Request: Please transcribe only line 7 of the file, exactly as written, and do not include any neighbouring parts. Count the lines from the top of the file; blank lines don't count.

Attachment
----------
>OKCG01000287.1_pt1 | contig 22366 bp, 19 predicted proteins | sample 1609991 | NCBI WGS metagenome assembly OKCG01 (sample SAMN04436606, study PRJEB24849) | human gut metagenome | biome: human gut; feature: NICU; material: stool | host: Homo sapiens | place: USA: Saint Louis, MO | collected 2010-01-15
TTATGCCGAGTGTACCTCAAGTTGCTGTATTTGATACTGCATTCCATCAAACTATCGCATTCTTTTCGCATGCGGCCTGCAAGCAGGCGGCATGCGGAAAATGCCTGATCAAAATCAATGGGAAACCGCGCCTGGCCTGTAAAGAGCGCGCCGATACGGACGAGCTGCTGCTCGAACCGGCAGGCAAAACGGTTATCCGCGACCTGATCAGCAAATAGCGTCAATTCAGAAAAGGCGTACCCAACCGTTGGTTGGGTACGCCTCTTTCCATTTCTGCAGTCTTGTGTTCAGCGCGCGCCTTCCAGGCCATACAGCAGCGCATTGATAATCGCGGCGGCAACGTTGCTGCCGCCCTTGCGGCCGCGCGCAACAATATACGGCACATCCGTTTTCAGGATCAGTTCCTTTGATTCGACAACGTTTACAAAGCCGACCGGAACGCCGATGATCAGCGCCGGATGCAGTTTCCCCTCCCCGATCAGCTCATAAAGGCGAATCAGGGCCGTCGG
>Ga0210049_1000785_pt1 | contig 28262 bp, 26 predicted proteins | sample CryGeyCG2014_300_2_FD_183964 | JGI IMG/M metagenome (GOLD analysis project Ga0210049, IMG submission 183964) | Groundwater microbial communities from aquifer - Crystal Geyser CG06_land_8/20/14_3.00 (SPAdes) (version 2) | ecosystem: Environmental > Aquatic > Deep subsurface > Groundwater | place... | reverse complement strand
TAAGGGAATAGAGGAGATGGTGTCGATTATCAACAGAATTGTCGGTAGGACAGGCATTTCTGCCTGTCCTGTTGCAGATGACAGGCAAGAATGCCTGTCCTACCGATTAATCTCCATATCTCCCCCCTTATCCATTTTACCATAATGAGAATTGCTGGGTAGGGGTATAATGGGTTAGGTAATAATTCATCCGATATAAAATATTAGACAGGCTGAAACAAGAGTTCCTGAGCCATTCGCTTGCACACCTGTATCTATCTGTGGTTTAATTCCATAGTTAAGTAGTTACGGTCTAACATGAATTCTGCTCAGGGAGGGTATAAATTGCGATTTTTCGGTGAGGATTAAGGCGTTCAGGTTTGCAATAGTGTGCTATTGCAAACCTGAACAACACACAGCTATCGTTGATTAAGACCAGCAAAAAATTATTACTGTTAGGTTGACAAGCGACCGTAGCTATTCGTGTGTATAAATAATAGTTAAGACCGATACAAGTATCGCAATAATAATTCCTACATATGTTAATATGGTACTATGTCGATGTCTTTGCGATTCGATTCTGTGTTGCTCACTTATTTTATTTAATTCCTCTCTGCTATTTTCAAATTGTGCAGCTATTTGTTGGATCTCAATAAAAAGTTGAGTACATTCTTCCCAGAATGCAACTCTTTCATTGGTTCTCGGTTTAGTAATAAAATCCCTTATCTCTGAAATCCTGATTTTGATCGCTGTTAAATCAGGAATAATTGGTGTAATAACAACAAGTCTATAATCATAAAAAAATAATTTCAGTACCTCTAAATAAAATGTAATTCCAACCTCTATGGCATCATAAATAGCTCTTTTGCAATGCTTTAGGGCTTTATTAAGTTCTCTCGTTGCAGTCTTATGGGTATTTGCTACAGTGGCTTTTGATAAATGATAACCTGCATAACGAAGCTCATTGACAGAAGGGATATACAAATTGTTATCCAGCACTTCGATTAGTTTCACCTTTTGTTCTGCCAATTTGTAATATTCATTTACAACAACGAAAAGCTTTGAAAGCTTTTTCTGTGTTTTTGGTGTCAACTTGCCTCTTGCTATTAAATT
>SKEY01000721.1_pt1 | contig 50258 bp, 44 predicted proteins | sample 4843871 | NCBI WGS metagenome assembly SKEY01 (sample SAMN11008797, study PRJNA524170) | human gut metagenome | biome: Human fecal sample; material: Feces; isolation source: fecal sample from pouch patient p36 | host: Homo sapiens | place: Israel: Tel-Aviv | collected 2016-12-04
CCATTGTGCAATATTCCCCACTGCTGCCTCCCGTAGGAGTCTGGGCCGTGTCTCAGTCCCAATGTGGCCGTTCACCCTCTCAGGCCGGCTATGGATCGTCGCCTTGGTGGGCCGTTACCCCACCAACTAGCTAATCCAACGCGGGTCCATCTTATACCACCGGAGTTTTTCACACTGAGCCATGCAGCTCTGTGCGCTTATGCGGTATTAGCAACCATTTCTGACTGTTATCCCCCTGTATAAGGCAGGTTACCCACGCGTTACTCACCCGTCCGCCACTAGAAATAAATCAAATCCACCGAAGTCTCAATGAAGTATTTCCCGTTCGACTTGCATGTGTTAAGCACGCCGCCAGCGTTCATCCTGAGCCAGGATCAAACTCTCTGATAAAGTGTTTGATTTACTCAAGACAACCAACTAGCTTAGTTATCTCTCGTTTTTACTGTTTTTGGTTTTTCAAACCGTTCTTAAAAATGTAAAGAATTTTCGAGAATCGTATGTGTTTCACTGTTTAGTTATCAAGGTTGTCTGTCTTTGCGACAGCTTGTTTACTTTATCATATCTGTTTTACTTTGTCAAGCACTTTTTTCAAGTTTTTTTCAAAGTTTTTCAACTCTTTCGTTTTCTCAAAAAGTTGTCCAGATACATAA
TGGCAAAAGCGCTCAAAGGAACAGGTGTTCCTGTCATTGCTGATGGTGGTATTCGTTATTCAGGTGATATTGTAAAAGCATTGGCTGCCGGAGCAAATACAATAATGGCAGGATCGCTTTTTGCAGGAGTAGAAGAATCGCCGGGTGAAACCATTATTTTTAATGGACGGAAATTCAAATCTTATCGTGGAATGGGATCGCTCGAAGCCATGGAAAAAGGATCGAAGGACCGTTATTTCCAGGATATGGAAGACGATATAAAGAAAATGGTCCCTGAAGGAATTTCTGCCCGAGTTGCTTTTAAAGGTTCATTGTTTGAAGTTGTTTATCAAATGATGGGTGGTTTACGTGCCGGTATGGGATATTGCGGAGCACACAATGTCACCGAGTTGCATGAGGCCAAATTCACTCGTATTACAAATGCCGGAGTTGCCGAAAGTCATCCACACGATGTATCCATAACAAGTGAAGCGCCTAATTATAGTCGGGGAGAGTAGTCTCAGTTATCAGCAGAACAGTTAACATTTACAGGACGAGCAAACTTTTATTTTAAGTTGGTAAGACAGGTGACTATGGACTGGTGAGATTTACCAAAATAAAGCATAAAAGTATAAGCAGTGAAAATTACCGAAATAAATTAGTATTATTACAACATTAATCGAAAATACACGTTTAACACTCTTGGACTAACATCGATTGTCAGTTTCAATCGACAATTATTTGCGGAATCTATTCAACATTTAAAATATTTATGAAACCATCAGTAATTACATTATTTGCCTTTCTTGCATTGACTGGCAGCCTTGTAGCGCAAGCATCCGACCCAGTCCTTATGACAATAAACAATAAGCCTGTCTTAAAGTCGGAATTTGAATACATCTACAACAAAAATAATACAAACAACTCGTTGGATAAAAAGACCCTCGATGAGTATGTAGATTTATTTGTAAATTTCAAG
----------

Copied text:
TGGCAAAAGCGCTCAAAGGAACAGGTGTTCCTGTCATTGCTGATGGTGGTATTCGTTATTCAGGTGATATTGTAAAAGCATTGGCTGCCGGAGCAAATACAATAATGGCAGGATCGCTTTTTGCAGGAGTAGAAGAATCGCCGGGTGAAACCATTATTTTTAATGGACGGAAATTCAAATCTTATCGTGGAATGGGATCGCTCGAAGCCATGGAAAAAGGATCGAAGGACCGTTATTTCCAGGATATGGAAGACGATATAAAGAAAATGGTCCCTGAAGGAATTTCTGCCCGAGTTGCTTTTAAAGGTTCATTGTTTGAAGTTGTTTATCAAATGATGGGTGGTTTACGTGCCGGTATGGGATATTGCGGAGCACACAATGTCACCGAGTTGCATGAGGCCAAATTCACTCGTATTACAAATGCCGGAGTTGCCGAAAGTCATCCACACGATGTATCCATAACAAGTGAAGCGCCTAATTATAGTCGGGGAGAGTAGTCTCAGTTATCAGCAGAACAGTTAACATTTACAGGACGAGCAAACTTTTATTTTAAGTTGGTAAGACAGGTGACTATGGACTGGTGAGATTTACCAAAATAAAGCATAAAAGTATAAGCAGTGAAAATTACCGAAATAAATTAGTATTATTACAACATTAATCGAAAATACACGTTTAACACTCTTGGACTAACATCGATTGTCAGTTTCAATCGACAATTATTTGCGGAATCTATTCAACATTTAAAATATTTATGAAACCATCAGTAATTACATTATTTGCCTTTCTTGCATTGACTGGCAGCCTTGTAGCGCAAGCATCCGACCCAGTCCTTATGACAATAAACAATAAGCCTGTCTTAAAGTCGGAATTTGAATACATCTACAACAAAAATAATACAAACAACTCGTTGGATAAAAAGACCCTCGATGAGTATGTAGATTTATTTGTAAATTTCAAG